The challenge of keeping up with the country’s enormous investment needs, whether it’s maintaining what we’ve already built, integrating new digital technologies, or adding capacity in growing regions, is daunting. State and local governments—who are responsible for managing our public assets—continue to spend larger amounts, but there is always more to do.
One of the most promising innovations to emerge over the past decade is greater use of public-private partnerships (P3s) to complement traditional funding. When designed well, collaborating with the private sector can attract greater net investment, unlock new management efficiencies, and strike an ideal balance between protecting the public interest and generating private return on investment. Yet not all collaborations are designed well, and there is a growing recognition that it is often state and local governments who are not yet ready to tap these new approaches.
The Brookings Metropolitan Policy Program and the National Association of Counties hosted “Collaborate to Build: Modernizing Infrastructure Policies to Advance Public-Private Partnerships” and concluded that there were three common areas where improved public policy has the power to unlock P3’s potential:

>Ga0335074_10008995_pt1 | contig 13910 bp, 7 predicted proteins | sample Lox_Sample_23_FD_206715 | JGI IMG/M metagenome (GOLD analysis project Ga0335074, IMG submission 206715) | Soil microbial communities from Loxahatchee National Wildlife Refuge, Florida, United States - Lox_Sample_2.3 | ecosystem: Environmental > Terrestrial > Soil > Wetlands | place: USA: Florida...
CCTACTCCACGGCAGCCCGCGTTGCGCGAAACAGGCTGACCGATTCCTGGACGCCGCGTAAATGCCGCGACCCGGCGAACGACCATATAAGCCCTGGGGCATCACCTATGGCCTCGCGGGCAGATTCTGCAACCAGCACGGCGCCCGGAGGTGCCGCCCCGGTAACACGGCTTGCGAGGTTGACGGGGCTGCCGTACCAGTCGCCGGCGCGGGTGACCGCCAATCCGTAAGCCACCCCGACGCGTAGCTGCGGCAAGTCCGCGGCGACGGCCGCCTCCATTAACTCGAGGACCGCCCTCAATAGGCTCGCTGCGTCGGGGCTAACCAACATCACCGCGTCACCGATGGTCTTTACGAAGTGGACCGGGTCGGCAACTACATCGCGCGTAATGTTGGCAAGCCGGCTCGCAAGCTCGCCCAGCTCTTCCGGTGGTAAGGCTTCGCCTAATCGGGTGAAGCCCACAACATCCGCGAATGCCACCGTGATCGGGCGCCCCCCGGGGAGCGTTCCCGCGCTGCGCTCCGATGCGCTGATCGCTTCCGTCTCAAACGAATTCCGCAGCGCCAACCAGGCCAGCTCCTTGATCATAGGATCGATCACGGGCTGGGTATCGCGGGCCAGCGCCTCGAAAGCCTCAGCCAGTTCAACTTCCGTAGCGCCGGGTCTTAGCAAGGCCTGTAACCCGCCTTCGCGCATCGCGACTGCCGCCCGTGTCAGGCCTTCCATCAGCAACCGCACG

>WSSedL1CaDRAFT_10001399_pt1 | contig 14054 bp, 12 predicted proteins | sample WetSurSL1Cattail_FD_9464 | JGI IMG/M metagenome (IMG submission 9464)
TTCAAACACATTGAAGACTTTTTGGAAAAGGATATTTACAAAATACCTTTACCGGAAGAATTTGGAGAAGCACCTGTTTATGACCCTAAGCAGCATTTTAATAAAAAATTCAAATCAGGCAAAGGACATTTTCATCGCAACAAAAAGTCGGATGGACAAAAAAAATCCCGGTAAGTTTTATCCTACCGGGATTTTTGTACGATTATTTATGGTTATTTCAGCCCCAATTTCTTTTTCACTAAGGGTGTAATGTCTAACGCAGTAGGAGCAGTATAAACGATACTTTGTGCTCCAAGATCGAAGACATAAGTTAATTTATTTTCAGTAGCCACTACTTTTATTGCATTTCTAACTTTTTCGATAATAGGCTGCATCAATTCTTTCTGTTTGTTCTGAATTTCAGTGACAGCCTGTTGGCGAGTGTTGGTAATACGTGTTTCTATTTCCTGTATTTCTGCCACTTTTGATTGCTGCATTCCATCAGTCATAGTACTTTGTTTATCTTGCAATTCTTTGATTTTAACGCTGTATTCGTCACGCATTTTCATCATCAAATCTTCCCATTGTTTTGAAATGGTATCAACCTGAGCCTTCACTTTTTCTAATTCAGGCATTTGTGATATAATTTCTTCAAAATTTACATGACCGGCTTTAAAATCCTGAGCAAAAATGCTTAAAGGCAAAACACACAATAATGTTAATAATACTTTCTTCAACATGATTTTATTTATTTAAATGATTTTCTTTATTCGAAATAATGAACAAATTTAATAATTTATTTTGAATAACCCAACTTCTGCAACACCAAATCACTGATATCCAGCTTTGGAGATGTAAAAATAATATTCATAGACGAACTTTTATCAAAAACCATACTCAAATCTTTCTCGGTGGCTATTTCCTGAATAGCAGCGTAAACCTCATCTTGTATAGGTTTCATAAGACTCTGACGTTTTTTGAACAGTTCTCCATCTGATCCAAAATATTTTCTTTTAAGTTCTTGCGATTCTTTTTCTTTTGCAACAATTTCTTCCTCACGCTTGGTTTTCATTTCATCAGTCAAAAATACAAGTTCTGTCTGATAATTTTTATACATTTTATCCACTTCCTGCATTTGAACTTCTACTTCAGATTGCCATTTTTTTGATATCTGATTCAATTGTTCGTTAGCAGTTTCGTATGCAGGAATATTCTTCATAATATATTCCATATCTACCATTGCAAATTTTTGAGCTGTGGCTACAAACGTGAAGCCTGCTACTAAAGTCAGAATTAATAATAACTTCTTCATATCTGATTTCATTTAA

For state and local governments, it’s often what they don’t know that stops them. In this case, there is little clarity about exactly what assets they own, where they’re located, what their value is, or their physical quality. This is especially the case in the water sector—where many older cities, in particular, don’t even know the type of pipes they manage—but it exists for everything from real estate holdings to transportation assets. The response is to mandate asset inventories and life-cycle asset management plans.
It’s easy to think of infrastructure as project-driven, but workforce components are equally essential. Private investors often have savvy full-time staff with deep expertise in complex P3 contracts, but rarely is there equivalent public staff capacity to broker the right deals from the perspective of public good. The response is to give the private sector more incentives to increase involvement and attract this talent.
Political risk and information sharing
The overlay of short-term election cycles on long-term infrastructure projects can lead to misaligned incentives. Even for communities where innovative public agencies are interested in pursuing alternative financing or new technologies, the reputational risk to elected officials in putting forth a different strategy can stifle innovation. At the same time, states and localities that do forge successful partnerships have a responsibility to share information on what works and what doesn’t–from which entity has control over policy decisions, to public transparency, and RFPs.
There is much to be done to modernize infrastructure policy for public-private collaboration. It is important to remember, though, that infrastructure is not an end, but a means to an end. The end here is public good–and P3s can have the potential to enhance public good with better asset management, improved staff capacity, and mitigated political risk.
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